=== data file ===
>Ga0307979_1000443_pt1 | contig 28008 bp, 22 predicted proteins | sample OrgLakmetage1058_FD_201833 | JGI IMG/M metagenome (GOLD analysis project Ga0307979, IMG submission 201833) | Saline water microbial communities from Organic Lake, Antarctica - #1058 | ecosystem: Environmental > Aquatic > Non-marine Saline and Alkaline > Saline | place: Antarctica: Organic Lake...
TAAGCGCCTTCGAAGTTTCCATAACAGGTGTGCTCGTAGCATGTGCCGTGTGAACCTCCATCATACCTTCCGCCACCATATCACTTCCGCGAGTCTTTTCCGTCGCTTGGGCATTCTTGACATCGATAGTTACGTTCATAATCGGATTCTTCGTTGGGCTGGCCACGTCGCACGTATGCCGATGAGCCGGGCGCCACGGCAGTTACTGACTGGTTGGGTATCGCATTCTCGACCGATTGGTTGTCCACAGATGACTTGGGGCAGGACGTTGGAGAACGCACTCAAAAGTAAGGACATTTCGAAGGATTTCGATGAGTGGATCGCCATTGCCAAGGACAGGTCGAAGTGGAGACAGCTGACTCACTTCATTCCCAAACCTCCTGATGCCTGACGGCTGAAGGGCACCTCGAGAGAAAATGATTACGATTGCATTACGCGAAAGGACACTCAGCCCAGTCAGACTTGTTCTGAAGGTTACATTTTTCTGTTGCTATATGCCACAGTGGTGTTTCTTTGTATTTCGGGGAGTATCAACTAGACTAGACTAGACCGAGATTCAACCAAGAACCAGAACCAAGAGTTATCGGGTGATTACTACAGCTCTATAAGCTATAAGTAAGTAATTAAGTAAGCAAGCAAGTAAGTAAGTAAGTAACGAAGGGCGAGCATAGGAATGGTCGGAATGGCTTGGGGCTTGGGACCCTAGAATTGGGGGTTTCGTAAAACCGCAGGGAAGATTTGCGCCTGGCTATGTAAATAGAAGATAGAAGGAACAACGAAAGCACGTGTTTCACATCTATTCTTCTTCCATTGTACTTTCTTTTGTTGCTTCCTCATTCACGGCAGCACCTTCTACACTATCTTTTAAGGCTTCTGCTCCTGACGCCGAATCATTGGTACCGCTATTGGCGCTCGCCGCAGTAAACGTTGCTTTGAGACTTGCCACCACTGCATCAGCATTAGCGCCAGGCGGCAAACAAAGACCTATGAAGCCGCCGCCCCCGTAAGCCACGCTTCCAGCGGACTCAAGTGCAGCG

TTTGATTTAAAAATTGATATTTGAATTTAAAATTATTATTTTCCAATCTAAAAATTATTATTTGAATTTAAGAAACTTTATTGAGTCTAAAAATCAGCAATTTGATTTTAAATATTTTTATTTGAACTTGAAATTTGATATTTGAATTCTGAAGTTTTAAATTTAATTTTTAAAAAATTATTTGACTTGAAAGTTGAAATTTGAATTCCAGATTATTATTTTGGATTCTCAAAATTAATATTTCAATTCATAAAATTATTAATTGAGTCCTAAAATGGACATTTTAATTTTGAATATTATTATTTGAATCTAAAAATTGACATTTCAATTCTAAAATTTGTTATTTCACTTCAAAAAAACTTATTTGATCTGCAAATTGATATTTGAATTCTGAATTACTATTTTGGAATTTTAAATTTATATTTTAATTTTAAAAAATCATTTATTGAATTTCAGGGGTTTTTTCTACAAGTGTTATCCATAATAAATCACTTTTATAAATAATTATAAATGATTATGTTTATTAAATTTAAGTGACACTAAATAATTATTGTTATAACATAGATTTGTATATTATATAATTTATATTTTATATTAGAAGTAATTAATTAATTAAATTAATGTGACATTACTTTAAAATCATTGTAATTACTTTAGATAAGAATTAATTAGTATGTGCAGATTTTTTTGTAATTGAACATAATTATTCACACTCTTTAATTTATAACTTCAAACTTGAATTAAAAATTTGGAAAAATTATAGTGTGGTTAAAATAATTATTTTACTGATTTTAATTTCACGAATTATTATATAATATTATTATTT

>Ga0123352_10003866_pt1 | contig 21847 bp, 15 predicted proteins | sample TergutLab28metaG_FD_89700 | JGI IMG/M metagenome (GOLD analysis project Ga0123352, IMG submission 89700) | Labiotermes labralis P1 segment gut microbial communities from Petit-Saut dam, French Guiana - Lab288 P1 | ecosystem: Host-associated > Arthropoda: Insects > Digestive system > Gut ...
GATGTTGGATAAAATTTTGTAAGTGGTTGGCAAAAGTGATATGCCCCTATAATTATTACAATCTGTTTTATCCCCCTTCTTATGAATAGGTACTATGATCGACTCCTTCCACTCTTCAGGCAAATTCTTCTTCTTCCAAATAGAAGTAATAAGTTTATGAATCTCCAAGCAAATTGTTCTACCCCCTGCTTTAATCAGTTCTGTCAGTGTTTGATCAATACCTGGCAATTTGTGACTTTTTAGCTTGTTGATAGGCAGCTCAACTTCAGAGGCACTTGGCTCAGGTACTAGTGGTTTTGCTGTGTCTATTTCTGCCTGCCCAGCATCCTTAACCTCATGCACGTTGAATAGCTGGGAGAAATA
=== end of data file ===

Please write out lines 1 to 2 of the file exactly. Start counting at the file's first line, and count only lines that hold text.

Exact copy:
>Ga0307979_1000443_pt1 | contig 28008 bp, 22 predicted proteins | sample OrgLakmetage1058_FD_201833 | JGI IMG/M metagenome (GOLD analysis project Ga0307979, IMG submission 201833) | Saline water microbial communities from Organic Lake, Antarctica - #1058 | ecosystem: Environmental > Aquatic > Non-marine Saline and Alkaline > Saline | place: Antarctica: Organic Lake...
TAAGCGCCTTCGAAGTTTCCATAACAGGTGTGCTCGTAGCATGTGCCGTGTGAACCTCCATCATACCTTCCGCCACCATATCACTTCCGCGAGTCTTTTCCGTCGCTTGGGCATTCTTGACATCGATAGTTACGTTCATAATCGGATTCTTCGTTGGGCTGGCCACGTCGCACGTATGCCGATGAGCCGGGCGCCACGGCAGTTACTGACTGGTTGGGTATCGCATTCTCGACCGATTGGTTGTCCACAGATGACTTGGGGCAGGACGTTGGAGAACGCACTCAAAAGTAAGGACATTTCGAAGGATTTCGATGAGTGGATCGCCATTGCCAAGGACAGGTCGAAGTGGAGACAGCTGACTCACTTCATTCCCAAACCTCCTGATGCCTGACGGCTGAAGGGCACCTCGAGAGAAAATGATTACGATTGCATTACGCGAAAGGACACTCAGCCCAGTCAGACTTGTTCTGAAGGTTACATTTTTCTGTTGCTATATGCCACAGTGGTGTTTCTTTGTATTTCGGGGAGTATCAACTAGACTAGACTAGACCGAGATTCAACCAAGAACCAGAACCAAGAGTTATCGGGTGATTACTACAGCTCTATAAGCTATAAGTAAGTAATTAAGTAAGCAAGCAAGTAAGTAAGTAAGTAACGAAGGGCGAGCATAGGAATGGTCGGAATGGCTTGGGGCTTGGGACCCTAGAATTGGGGGTTTCGTAAAACCGCAGGGAAGATTTGCGCCTGGCTATGTAAATAGAAGATAGAAGGAACAACGAAAGCACGTGTTTCACATCTATTCTTCTTCCATTGTACTTTCTTTTGTTGCTTCCTCATTCACGGCAGCACCTTCTACACTATCTTTTAAGGCTTCTGCTCCTGACGCCGAATCATTGGTACCGCTATTGGCGCTCGCCGCAGTAAACGTTGCTTTGAGACTTGCCACCACTGCATCAGCATTAGCGCCAGGCGGCAAACAAAGACCTATGAAGCCGCCGCCCCCGTAAGCCACGCTTCCAGCGGACTCAAGTGCAGCG